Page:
Cape Town – Exponential growth in the market for solar water heaters forms the backbone of the green economy part of the government’s new Industrial Policy Action Plan (Ipap2).

The plan’s objective is to increase the installation of solar water heaters from the current 35 000 a year to 250 000 a year over the next three years, and to increase domestic production from 20 000 units to 200 000 units a year. The department of energy plans to have one million installed solar water heaters by 2014.  The department is working on a new subsidy scheme for solar water heaters that will be announced in the second quarter of the 2010/11 financial year.

By the third quarter of the new financial year, the department of trade and industry must publish amended building regulations to make solar water heating compulsory in new buildings and building renovations from March 2011.

By the second quarter the department must ensure that legislation has been introduced to make it compulsory to install solar water heaters when existing geysers need replacement.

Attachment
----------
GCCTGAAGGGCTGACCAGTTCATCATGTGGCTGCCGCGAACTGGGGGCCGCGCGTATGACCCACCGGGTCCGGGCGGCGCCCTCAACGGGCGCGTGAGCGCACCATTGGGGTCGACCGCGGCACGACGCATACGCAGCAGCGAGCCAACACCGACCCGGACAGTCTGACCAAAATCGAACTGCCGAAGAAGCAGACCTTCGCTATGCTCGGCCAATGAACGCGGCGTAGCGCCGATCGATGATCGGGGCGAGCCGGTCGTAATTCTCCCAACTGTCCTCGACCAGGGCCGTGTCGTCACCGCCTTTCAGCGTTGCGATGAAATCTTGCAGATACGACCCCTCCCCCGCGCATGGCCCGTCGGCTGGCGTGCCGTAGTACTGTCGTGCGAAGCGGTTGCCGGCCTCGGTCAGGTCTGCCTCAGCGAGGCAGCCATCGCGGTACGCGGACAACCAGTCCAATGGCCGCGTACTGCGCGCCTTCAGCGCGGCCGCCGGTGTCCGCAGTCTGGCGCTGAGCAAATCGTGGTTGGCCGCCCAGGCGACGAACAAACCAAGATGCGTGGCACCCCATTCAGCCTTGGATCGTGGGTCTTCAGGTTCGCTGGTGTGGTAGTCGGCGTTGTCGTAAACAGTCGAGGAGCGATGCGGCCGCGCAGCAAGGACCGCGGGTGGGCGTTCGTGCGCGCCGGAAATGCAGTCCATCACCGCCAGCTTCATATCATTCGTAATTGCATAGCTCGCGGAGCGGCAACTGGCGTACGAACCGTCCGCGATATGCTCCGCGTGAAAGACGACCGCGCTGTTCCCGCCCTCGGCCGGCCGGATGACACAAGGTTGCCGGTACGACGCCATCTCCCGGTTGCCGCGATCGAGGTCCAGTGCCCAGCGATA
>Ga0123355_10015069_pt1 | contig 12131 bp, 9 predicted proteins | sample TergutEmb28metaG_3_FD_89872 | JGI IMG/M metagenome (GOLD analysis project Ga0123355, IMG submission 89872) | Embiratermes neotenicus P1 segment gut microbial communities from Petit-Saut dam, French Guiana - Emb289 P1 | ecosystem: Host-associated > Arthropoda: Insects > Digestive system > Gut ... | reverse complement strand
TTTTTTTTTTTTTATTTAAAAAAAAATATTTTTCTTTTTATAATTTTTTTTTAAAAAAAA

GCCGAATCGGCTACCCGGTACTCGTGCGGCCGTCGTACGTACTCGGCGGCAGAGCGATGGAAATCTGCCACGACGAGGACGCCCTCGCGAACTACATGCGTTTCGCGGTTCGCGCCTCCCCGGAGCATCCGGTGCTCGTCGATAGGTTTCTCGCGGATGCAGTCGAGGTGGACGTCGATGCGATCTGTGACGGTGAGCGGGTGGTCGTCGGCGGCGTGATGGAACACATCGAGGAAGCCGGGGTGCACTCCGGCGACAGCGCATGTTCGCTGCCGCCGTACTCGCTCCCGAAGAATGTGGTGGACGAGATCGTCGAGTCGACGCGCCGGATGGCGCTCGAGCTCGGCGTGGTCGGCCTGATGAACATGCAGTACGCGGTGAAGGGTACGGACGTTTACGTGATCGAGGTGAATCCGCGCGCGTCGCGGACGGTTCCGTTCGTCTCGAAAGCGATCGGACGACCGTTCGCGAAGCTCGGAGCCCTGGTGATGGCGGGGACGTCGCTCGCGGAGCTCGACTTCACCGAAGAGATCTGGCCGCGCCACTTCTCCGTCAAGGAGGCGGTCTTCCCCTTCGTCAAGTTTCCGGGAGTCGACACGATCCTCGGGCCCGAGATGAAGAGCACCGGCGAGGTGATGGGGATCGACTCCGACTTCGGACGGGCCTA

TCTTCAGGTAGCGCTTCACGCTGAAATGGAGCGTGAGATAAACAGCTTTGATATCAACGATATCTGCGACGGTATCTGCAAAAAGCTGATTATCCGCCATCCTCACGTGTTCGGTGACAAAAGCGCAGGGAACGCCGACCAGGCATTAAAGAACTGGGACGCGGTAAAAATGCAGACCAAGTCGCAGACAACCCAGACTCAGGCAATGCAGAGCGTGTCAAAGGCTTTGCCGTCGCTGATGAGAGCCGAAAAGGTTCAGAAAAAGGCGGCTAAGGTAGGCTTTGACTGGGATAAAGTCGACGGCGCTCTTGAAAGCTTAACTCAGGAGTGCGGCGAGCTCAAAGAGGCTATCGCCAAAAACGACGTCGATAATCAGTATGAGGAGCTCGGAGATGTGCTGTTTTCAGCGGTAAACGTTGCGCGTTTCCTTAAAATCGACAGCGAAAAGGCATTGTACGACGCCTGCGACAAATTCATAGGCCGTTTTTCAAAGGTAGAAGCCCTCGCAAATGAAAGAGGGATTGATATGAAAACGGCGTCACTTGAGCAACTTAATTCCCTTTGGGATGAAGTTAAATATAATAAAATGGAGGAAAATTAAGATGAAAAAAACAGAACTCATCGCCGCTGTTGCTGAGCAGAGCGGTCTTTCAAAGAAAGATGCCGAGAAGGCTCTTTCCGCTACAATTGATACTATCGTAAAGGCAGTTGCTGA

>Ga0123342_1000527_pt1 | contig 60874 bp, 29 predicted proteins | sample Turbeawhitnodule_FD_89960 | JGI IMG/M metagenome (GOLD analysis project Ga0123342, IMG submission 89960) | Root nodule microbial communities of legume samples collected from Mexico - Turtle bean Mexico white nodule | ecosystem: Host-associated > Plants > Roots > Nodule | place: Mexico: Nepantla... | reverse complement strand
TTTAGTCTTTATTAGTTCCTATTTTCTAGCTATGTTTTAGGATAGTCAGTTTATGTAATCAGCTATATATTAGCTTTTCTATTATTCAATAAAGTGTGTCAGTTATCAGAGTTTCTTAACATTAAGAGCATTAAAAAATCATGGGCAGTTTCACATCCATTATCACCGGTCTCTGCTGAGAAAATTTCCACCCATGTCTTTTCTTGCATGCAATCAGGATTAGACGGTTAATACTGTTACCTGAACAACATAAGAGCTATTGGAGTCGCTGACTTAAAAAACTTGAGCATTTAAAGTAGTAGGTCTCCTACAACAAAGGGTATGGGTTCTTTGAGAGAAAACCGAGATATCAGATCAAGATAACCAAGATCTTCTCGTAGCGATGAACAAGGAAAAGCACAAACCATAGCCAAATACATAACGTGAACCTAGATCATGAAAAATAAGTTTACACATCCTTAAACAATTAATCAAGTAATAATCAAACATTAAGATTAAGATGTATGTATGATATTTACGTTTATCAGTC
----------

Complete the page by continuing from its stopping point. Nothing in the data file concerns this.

Those drafting the plan say importation of solar water heaters is growing rapidly, and importers collared 40% of the market last year.  South Africa’s 11 million or so houses mean that the potential market for solar water heaters is huge. Industrial use of solar water heating will considerably boost demand. The industry’s total sales amount to about R220m a year.

The industry has so far been characterised by small-scale manufacturing and importation. About 700 people work in the sector, 200 of whom are in manufacturing and 400 in installation.  These include a large number of independent installers, including plumbers, who do not concentrate exclusively on installing solar water heaters.

In terms of the plan, most solar water heaters have a positive net current value because future savings in electricity and maintenance costs will be higher than the capital outlay for installing the system.  But savings are currently not recoverable over a short enough period to persuade householders to install solar water heaters, and the department of energy is therefore working on a new funding model.

According to the plan the industry has the potential for export earnings, particularly in the rest of Africa.  Countries such as Australia and Israel have, through successful marketing, established an internationally competitive manufacturing industry.

Article by Francois Williams, courtesy of News24 website